*"Procision uses what is called 'the external approximation method'. In
the Galerkin method (which is used in the finite element method) the
discrete solution space (fem space) is a subspace of the solution
space (which has infinite dimensions). That means that every function
that we can build using linear combinations of our finite element
shape functions belongs to the solution space. In the external
approximation method this is not true. There are functions in the
discrete solution space that do not belong to the infinite dimensional
solution space. This happens because in Procision the domain is
chopped in several parts and the approximation is built on each of
these parts (independently of each other). Then, at the interface of
the parts, the discrete solution may be discontinuous (and therefore
does not belong to the solution space). But then you can penalise
these discontinuities using, for example, Lagrange multipliers and get
a solution that is 'almost continuous' across the interface between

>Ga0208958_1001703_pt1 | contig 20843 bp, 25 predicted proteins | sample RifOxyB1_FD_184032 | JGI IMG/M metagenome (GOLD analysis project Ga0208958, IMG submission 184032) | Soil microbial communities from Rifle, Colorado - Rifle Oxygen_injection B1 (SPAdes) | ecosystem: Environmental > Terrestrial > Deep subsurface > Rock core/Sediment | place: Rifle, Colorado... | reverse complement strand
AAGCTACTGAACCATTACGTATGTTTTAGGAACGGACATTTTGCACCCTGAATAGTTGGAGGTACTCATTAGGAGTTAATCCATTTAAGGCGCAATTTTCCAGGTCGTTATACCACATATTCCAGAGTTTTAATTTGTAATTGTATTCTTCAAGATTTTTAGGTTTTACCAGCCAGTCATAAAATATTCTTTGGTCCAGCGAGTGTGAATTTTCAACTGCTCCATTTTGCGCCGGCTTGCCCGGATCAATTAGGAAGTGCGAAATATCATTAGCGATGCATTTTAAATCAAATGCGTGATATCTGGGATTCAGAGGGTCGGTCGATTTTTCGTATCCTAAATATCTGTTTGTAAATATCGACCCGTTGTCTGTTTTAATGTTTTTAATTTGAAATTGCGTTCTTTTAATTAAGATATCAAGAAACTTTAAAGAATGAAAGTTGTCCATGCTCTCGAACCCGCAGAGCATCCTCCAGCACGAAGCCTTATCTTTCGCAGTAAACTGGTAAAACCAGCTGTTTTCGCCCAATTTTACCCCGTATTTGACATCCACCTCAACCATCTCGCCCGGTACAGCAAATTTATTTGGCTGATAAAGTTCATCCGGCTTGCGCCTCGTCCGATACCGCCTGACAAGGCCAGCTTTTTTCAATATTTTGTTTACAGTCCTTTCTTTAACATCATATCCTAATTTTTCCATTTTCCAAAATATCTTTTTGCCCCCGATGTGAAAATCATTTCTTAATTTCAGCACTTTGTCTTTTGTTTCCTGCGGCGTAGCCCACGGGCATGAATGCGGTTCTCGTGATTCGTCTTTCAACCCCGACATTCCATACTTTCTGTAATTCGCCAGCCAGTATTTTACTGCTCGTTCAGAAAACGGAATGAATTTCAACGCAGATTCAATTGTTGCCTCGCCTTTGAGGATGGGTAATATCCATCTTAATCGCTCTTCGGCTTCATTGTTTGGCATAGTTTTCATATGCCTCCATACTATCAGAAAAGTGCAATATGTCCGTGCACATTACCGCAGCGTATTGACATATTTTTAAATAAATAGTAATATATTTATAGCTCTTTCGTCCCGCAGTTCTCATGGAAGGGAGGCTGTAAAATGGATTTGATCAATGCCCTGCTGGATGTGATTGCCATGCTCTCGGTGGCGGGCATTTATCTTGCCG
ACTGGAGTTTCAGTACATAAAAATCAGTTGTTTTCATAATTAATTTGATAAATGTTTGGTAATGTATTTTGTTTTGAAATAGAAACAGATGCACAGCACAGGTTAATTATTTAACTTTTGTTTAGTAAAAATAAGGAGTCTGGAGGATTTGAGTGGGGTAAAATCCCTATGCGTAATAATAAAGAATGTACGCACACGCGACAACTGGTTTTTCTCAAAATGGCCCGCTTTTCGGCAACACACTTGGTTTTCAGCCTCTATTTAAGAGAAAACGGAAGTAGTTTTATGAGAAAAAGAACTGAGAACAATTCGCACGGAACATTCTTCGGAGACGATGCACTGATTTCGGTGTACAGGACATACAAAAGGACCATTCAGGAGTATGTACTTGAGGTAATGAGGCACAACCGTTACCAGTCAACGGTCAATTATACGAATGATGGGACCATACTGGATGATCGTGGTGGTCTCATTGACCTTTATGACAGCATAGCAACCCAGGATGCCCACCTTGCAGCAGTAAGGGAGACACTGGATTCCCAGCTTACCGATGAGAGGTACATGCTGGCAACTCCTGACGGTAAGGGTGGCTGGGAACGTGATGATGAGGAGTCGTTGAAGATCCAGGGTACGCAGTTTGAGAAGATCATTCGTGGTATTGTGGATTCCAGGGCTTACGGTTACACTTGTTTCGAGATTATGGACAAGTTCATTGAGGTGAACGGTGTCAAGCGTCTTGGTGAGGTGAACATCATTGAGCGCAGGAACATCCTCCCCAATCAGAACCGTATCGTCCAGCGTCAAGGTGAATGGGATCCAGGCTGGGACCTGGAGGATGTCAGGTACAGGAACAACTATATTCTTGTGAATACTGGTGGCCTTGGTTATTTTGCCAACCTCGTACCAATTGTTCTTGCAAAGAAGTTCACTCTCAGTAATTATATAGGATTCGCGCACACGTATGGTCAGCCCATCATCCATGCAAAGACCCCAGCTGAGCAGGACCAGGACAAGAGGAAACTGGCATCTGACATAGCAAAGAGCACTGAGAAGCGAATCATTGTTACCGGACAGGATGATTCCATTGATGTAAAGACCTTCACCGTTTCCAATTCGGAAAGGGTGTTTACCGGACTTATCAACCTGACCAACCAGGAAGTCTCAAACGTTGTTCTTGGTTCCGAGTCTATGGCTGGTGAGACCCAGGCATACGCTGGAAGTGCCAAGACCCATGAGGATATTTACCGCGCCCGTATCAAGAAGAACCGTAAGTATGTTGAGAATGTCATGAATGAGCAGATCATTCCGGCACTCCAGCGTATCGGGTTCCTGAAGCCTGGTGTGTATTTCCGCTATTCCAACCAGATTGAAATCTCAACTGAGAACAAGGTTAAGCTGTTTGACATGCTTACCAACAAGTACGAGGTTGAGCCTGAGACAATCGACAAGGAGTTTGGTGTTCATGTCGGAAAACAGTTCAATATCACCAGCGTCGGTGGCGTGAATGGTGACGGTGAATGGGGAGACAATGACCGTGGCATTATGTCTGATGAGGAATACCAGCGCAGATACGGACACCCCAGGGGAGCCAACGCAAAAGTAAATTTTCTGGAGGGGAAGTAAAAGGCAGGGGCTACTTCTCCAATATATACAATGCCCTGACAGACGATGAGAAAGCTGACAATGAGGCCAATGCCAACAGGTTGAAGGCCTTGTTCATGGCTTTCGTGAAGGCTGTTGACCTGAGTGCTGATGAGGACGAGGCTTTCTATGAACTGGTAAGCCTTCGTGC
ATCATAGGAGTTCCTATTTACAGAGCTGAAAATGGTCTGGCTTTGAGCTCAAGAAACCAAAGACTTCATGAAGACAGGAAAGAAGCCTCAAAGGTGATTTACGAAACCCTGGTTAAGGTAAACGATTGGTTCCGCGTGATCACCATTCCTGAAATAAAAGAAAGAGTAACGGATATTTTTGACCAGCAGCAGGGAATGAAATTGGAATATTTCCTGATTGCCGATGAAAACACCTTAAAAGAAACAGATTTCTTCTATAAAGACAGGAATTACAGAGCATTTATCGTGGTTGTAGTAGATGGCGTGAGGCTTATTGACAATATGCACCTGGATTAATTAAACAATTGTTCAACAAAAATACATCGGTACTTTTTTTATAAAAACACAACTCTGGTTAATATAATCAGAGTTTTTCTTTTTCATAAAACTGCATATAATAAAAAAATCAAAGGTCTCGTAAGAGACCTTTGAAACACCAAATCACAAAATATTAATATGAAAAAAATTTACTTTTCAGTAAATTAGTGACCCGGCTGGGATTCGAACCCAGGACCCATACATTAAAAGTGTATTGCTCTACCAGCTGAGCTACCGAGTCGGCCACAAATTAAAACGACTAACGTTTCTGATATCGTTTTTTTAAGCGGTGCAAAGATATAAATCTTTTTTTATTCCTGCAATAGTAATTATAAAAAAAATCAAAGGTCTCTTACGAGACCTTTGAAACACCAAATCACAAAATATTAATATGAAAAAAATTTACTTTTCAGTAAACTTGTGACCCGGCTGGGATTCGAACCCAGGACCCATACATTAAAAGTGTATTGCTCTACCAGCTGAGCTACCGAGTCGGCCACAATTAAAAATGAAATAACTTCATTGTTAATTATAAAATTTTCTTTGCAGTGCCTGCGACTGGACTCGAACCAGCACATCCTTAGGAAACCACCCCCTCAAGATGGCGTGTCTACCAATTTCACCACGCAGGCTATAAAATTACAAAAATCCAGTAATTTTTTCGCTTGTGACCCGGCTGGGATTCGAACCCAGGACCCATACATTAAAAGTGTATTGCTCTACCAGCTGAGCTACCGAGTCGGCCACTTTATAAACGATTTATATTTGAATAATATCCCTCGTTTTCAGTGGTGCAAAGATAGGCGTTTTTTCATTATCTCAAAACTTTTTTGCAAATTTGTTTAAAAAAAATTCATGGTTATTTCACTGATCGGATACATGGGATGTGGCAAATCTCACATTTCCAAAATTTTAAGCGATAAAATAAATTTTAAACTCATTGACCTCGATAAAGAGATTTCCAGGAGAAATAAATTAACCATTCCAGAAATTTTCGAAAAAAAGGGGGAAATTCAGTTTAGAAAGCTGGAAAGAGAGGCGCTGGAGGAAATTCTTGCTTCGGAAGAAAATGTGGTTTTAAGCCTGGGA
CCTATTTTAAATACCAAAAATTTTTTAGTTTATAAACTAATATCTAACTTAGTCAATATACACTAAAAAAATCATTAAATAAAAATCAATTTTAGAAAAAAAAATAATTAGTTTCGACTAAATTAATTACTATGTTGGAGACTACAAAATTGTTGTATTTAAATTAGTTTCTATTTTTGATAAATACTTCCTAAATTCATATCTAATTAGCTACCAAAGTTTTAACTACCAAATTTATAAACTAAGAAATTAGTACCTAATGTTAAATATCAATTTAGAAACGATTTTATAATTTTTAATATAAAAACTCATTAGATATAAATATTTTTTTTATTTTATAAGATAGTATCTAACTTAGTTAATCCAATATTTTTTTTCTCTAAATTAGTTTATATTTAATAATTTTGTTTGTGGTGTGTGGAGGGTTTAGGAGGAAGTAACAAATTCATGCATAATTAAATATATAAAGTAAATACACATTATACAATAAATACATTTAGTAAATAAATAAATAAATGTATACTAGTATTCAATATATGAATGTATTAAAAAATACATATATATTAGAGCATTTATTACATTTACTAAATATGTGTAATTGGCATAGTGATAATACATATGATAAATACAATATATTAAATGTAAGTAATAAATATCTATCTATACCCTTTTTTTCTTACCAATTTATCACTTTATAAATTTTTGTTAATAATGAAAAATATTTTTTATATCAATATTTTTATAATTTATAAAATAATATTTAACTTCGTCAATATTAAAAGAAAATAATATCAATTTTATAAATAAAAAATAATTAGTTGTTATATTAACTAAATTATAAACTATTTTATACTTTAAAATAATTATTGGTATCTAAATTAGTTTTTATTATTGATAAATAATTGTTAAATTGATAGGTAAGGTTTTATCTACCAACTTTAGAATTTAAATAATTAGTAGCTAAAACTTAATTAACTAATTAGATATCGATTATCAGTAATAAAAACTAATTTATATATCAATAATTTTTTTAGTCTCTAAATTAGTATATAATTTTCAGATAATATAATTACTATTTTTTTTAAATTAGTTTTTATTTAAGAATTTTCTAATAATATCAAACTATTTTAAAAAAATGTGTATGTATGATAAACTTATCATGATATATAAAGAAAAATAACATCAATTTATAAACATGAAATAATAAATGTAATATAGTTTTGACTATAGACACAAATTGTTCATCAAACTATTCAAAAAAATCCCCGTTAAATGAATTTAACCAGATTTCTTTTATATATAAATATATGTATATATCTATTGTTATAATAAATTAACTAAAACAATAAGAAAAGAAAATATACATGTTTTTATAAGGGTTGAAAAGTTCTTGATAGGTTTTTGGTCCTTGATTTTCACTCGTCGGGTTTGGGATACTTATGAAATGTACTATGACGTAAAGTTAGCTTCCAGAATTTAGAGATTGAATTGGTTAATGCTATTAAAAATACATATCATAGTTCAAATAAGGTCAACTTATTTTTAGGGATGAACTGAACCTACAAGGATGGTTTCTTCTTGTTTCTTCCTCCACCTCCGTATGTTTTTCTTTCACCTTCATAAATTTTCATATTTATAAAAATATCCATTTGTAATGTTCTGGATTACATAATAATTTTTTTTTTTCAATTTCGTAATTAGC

two parts. The problem now is that you have to solve a saddle point
problem because of the introduction of the Lagrange multipliers (and
therefore live with the
Ladyzhenskaya-Babuska-Brezzi
conditioning and stability issues).
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If the domain is not properly divided (you may call it meshed) then
the matching of the approximations at the interfaces is more
difficult.
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The underlying method used in Procision is very similar to the Hybrid
finite element method used by, e.g.,
Jaroslav Jirousek
from the École
Polytechnique Fédérale de Lausanne, Switzerland. He calls them
Trefftz elements
since he uses Trefftz functions inside each element (which
corresponds to a part of the domain in Procision's jargon).
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I hope this helps.... "*

(*Search for "Trefftz Elements".
*)